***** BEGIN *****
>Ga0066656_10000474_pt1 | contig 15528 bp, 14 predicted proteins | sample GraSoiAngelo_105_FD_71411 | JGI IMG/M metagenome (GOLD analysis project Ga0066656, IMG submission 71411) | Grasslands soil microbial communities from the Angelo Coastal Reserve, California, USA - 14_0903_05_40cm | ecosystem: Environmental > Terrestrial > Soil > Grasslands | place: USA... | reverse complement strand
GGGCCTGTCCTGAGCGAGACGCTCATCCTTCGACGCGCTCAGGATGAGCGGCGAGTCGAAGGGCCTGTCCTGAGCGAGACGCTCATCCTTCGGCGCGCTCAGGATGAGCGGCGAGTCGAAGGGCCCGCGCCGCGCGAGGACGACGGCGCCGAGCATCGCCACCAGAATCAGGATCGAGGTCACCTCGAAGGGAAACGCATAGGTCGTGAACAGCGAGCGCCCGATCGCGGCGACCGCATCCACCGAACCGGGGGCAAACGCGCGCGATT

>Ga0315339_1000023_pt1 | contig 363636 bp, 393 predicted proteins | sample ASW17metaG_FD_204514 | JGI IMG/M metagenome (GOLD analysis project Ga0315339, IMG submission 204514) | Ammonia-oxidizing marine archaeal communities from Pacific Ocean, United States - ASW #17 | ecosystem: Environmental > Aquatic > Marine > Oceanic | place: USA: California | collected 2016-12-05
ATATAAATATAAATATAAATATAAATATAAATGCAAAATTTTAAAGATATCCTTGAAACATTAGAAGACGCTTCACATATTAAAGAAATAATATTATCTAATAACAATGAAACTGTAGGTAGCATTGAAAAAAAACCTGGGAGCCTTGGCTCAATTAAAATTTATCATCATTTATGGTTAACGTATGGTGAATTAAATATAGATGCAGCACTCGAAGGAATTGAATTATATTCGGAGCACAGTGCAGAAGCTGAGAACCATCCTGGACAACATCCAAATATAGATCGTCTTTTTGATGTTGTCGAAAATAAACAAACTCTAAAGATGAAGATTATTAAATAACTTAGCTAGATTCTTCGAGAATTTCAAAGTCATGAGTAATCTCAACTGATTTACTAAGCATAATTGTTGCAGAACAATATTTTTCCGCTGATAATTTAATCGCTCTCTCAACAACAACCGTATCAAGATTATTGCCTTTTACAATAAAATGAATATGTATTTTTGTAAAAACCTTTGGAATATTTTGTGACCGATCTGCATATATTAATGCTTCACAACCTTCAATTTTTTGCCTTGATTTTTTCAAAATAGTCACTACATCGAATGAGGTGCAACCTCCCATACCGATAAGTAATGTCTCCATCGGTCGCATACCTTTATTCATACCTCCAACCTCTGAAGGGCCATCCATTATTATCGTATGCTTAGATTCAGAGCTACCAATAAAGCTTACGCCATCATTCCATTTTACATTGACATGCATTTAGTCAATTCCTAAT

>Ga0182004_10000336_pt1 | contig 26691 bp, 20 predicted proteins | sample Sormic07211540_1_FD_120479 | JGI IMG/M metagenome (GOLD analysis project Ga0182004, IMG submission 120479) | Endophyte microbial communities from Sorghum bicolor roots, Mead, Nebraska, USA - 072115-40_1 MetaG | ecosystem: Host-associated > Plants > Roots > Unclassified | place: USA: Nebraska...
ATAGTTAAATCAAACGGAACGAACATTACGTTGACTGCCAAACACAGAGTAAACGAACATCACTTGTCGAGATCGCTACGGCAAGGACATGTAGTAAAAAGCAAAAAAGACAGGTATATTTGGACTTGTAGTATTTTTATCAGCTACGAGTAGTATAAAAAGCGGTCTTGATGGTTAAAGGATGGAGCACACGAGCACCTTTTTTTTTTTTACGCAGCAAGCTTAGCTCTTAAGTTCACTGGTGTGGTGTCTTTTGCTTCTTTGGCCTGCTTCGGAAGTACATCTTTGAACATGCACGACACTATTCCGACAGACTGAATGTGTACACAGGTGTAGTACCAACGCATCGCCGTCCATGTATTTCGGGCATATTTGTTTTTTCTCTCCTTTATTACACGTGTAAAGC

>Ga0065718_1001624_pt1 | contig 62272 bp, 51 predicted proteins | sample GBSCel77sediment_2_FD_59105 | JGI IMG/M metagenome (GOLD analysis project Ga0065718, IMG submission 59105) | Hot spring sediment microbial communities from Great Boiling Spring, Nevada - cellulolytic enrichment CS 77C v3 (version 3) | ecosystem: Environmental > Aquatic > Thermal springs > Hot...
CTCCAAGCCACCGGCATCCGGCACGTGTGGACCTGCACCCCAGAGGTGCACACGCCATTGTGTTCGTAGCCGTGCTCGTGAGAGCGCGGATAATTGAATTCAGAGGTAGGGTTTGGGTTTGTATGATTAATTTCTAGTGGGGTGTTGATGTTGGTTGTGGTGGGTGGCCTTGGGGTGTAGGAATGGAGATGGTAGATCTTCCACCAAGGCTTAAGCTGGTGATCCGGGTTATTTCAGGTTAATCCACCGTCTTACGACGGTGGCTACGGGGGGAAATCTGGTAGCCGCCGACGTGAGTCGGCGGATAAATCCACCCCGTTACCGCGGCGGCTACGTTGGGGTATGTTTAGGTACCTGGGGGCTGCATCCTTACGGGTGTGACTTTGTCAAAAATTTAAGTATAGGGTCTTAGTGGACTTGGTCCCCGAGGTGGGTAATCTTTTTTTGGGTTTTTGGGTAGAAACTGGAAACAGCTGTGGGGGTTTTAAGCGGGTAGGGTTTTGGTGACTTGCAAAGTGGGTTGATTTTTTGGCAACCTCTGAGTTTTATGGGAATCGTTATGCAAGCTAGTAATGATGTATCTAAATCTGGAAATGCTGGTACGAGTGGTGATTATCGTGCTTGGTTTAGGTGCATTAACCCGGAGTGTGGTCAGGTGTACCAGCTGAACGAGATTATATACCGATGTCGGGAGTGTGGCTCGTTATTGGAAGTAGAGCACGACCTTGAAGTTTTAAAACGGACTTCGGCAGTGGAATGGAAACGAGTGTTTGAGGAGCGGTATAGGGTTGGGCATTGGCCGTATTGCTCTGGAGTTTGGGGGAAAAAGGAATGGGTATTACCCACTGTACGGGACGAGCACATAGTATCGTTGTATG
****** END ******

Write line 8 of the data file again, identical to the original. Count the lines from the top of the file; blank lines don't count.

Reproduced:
CTCCAAGCCACCGGCATCCGGCACGTGTGGACCTGCACCCCAGAGGTGCACACGCCATTGTGTTCGTAGCCGTGCTCGTGAGAGCGCGGATAATTGAATTCAGAGGTAGGGTTTGGGTTTGTATGATTAATTTCTAGTGGGGTGTTGATGTTGGTTGTGGTGGGTGGCCTTGGGGTGTAGGAATGGAGATGGTAGATCTTCCACCAAGGCTTAAGCTGGTGATCCGGGTTATTTCAGGTTAATCCACCGTCTTACGACGGTGGCTACGGGGGGAAATCTGGTAGCCGCCGACGTGAGTCGGCGGATAAATCCACCCCGTTACCGCGGCGGCTACGTTGGGGTATGTTTAGGTACCTGGGGGCTGCATCCTTACGGGTGTGACTTTGTCAAAAATTTAAGTATAGGGTCTTAGTGGACTTGGTCCCCGAGGTGGGTAATCTTTTTTTGGGTTTTTGGGTAGAAACTGGAAACAGCTGTGGGGGTTTTAAGCGGGTAGGGTTTTGGTGACTTGCAAAGTGGGTTGATTTTTTGGCAACCTCTGAGTTTTATGGGAATCGTTATGCAAGCTAGTAATGATGTATCTAAATCTGGAAATGCTGGTACGAGTGGTGATTATCGTGCTTGGTTTAGGTGCATTAACCCGGAGTGTGGTCAGGTGTACCAGCTGAACGAGATTATATACCGATGTCGGGAGTGTGGCTCGTTATTGGAAGTAGAGCACGACCTTGAAGTTTTAAAACGGACTTCGGCAGTGGAATGGAAACGAGTGTTTGAGGAGCGGTATAGGGTTGGGCATTGGCCGTATTGCTCTGGAGTTTGGGGGAAAAAGGAATGGGTATTACCCACTGTACGGGACGAGCACATAGTATCGTTGTATG